View Full Version : PLC-2, Sequencers and bad programming

(8{)} ( .)
January 4th, 2006, 12:52 PM
Hi All,

We've been down this road several times before but I want to get this off of my chest. Here goes.

I am not a big fan of sequencer instructions. It's not that the is anything inherently bad about them it's just that I keep running across these agrivating PLC-2 programs. I just wrapped up such a project, hence the post.

Let's be more specific. One of our bread-and-butter job sources is retro-fitting PLC-2 processors. We usually upgrade them to SLCs. The problem is, time and time again I run across programs that are written to service sequencer instructions which, unexplicably, happen to run the process.

For some reason, the programs that I run across manipulate the sequencer masks and sequencer data. These programs are unservicable. Whenever I run across a customer with one of these applications he invariably informs me that the process is unbelievably complex blah, blah, blah, when actually, it's only the code that is satanic.

Typically I re-write the programs, cooking down the sequencers to simple ladder code, thus putting them out of their misery. The results are programs that are usually 1/3 to 1/4 of the size of the original and, Great Googly Moogly!, readable.


(8{)} ( .)

January 4th, 2006, 01:20 PM
Yes, I agree. In order to use a sequencer for almost all real-world applications, you have to manipulate the inputs, doctor the sequencer, squeeze a 300-pound gorilla into a bikini, and then no one else can figure out how it all works. Why go to all that bother merely to show that "Yes, Dorthy, sequencers really do exist"?

January 4th, 2006, 01:44 PM
300-pound gorilla into a bikini


Sorry, took me by surprise, but yes I do agree! They are good for Christmas lights though!

January 4th, 2006, 03:42 PM
That is an example of poor programming. I have serviced programs that while I did not agree with the application specifics of the sequencer, were actually quite good. And very extensible.

Sadly, that is the exception.

I have seen large installations run with only a few rungs with a properly designed and implemented sequencer. Again, an exception.

Most times you see people manually manipulating the position or control file of the sequencer with all the necessary, but hard to follow logic, that is just an absolute mess. And an incorrect application of the sequencer instruction.

So actually, what I am saying is this, I do not agree they are bad. They have there place. It is like PID implementation. Most times the programmer never was taught how to use it PROPERLY.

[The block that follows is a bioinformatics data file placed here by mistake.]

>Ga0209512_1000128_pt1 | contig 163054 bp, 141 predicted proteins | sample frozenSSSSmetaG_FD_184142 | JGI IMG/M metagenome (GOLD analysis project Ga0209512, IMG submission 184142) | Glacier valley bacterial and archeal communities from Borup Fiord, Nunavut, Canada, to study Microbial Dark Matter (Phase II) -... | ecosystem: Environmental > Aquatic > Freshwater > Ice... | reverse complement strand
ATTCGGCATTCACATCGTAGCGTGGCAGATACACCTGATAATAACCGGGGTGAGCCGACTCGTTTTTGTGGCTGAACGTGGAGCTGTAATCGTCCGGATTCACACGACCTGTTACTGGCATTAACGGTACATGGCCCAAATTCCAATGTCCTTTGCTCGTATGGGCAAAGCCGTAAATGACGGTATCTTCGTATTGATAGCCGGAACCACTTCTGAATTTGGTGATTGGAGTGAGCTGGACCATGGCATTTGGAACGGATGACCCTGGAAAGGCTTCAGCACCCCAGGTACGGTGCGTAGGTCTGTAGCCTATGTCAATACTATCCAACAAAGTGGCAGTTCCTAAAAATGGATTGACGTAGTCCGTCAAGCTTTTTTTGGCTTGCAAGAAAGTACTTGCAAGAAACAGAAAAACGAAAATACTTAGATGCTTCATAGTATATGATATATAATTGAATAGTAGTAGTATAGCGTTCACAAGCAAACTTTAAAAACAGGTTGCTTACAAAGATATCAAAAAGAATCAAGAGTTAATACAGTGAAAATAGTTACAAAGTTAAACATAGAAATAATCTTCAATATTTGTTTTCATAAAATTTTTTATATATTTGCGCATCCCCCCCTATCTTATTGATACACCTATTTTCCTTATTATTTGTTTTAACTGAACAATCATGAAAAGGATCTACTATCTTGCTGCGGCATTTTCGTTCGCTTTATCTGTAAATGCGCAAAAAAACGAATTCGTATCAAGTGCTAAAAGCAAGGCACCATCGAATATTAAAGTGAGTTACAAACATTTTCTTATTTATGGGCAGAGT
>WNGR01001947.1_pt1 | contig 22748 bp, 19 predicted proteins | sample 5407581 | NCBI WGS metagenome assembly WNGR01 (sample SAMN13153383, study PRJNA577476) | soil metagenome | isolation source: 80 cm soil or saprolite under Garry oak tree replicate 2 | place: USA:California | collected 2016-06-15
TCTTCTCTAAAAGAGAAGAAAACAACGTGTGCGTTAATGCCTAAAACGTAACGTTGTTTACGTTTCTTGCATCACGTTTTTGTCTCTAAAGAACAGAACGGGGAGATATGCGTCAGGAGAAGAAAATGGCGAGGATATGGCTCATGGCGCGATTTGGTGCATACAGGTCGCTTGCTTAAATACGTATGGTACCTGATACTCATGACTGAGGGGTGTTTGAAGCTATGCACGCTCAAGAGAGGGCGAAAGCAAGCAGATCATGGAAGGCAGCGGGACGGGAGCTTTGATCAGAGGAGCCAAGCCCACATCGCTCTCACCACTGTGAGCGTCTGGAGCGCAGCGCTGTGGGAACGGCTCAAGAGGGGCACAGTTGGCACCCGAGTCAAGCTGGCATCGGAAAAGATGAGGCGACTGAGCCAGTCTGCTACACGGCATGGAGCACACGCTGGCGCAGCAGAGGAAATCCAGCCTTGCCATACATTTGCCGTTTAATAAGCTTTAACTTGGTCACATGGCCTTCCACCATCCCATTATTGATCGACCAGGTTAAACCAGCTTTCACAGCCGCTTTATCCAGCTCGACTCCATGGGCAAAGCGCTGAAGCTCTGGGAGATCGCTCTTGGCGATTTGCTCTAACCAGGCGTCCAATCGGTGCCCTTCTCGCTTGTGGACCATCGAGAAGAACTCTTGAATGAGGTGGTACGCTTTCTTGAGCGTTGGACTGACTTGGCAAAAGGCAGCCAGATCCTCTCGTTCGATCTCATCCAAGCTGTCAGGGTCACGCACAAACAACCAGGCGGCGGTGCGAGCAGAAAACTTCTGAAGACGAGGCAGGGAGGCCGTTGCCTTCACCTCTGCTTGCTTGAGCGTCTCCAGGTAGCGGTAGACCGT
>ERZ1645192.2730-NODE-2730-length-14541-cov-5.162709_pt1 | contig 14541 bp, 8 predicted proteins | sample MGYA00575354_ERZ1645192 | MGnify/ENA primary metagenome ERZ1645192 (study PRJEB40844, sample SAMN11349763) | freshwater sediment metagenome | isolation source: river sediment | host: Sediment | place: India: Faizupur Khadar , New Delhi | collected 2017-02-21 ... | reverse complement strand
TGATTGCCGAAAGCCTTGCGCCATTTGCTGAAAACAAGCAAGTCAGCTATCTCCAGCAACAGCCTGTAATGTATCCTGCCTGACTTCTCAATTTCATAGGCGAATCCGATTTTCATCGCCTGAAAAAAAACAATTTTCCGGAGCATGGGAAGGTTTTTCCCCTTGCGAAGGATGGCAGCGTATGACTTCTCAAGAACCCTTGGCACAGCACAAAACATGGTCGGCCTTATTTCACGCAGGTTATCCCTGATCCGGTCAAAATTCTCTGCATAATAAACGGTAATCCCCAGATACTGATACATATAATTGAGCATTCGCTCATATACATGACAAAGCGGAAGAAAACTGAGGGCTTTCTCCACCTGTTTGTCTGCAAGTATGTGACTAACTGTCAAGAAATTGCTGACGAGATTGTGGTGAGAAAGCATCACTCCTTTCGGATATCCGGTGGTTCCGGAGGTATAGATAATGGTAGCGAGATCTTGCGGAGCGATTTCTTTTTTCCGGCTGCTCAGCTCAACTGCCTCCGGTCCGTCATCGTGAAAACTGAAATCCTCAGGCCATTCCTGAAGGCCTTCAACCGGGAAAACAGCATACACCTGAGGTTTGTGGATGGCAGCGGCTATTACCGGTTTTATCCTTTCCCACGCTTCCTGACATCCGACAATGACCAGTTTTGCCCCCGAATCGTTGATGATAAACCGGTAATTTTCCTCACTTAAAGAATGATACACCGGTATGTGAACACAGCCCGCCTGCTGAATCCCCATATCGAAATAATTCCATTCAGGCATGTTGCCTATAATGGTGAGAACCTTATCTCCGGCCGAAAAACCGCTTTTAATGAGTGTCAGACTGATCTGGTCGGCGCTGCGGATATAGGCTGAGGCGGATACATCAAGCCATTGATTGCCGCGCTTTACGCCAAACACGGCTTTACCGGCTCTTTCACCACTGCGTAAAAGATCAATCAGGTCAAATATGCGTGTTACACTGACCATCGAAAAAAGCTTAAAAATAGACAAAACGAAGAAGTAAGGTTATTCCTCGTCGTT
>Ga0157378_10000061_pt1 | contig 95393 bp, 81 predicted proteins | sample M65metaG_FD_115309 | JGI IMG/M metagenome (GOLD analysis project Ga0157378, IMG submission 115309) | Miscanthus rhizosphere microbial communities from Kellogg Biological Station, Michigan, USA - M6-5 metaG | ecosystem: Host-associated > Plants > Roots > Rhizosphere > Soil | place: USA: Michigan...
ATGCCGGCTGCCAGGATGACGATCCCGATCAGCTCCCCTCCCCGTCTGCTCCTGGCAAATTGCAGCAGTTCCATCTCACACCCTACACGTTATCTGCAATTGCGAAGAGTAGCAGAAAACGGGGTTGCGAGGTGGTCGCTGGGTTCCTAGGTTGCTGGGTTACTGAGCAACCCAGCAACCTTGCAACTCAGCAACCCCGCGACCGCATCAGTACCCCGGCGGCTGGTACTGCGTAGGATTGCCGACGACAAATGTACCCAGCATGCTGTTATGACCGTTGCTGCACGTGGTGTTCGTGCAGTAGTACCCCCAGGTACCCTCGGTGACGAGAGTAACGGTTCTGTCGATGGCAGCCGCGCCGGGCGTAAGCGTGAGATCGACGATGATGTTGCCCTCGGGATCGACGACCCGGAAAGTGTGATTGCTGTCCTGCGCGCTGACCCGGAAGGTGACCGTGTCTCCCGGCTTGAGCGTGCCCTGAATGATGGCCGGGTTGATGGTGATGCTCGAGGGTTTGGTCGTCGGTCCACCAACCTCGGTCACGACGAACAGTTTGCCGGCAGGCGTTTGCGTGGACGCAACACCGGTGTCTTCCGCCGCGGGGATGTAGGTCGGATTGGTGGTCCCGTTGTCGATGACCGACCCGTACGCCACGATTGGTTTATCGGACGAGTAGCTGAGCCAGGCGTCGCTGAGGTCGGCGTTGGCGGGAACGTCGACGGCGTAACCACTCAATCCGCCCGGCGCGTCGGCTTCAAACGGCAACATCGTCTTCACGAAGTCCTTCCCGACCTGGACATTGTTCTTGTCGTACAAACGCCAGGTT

January 4th, 2006, 05:05 PM
Hi All

Sorry for the question, could you expand on what you mean

by Sequence programming.Is it indirect programming or am I way off

the mark.

Donnchadh K.

January 4th, 2006, 08:01 PM
...could you expand on what you mean

by Sequence programming.
It's not sequence programming, it's an instruction called a sequencer (some makers call it a DRUM). A good analogy is the drum on a music box or player piano.

The PLC-2 has three flavors - SQO drives outputs, SQI reads inputs, SQL 'learns' a sequence of inputs.

January 5th, 2006, 10:38 AM
Totally disagree - Sequencers can be wonderfully efficient if used correctly. How they are used should be well documented of course, and they are not right for everything.
I used them on and AB2/30 back in the early 80's, in a batch process control application.
Had to teach the site electricians all about them, however the client liked them so much that they subsequently demanded that they be used on all future projects.
Yes, I even changed the sequencer masks and sequencer data on occasions (eg when running last batch) but of course this was documented well.

January 5th, 2006, 11:05 AM
I have had excellent experiences with sequencers in my plant. We have dozens of automated assembly machines that must be configurable to build 14 different tire constructions. The main program is only a few hundred rungs thanks to a well designed sequencer. We use the setup information from the HMI to set and reset bits in the mask and source files to select the operations that are carried out when the machine is running in automatic. I added SQI instructions and XOR/MVM instructions to automate diagnostics. If your process only has a few steps, then a sequencer is overkill, but if the sequence must be flexible, or is complex enough, sequencers can definitely help with program structure and simplicity.Just my opinion ...

(8{)} ( .)
January 5th, 2006, 03:31 PM
FrancisL and Okie I think you're missing the point. Too many of the programs that I've run across used sequencers because the programmer thought that they were ***y. Using the sequencer instruction was probably a personal thing with them and they had to figure out a way to crowbar the damn thing into the program.

The end result(s) was a program written around the sequencer instruction. No attempt was made to see if another aproach to programming the process was possible. They NEEDED to use the sequencer like a fat kid needs to drink straight Bosco.

In addition, the sequencers were used incorrectly. A FTW instruction would have sufficed and it would have eliminated the need for whole bunch of support logic.

Finally, I don't know what your applications are and perhaps a sequencer is the best approach there. The applications that I'm discussing, however, are fine examples of poopy programming.


(8{)} ( .)


Sergei Troizky
January 5th, 2006, 03:52 PM
Hi All,

For some reason, the programs that I run across manipulate the sequencer masks and sequencer data. These programs are unservicable.
(8{)} ( .)

Cannot this be their way of the software protection from unauthorized use or distribution?

Sergei Troizky
January 5th, 2006, 03:56 PM
Also, some newbies understand too literally the fact that a ladder diagram simulates an electrical diagram.
If a machine with a rotary cam switch was once upgraded to PLC, somebody could literally simulate it in the software.

January 5th, 2006, 04:37 PM
It really sounds like some people have had experiences with badly designed software. No surprise, but I think that the fact that this software used Sequencers is probably not all that was wrong the relevant software, and it is unfair to blame a particular instruction.

May I clarify how I use Sequencers. (a simplification)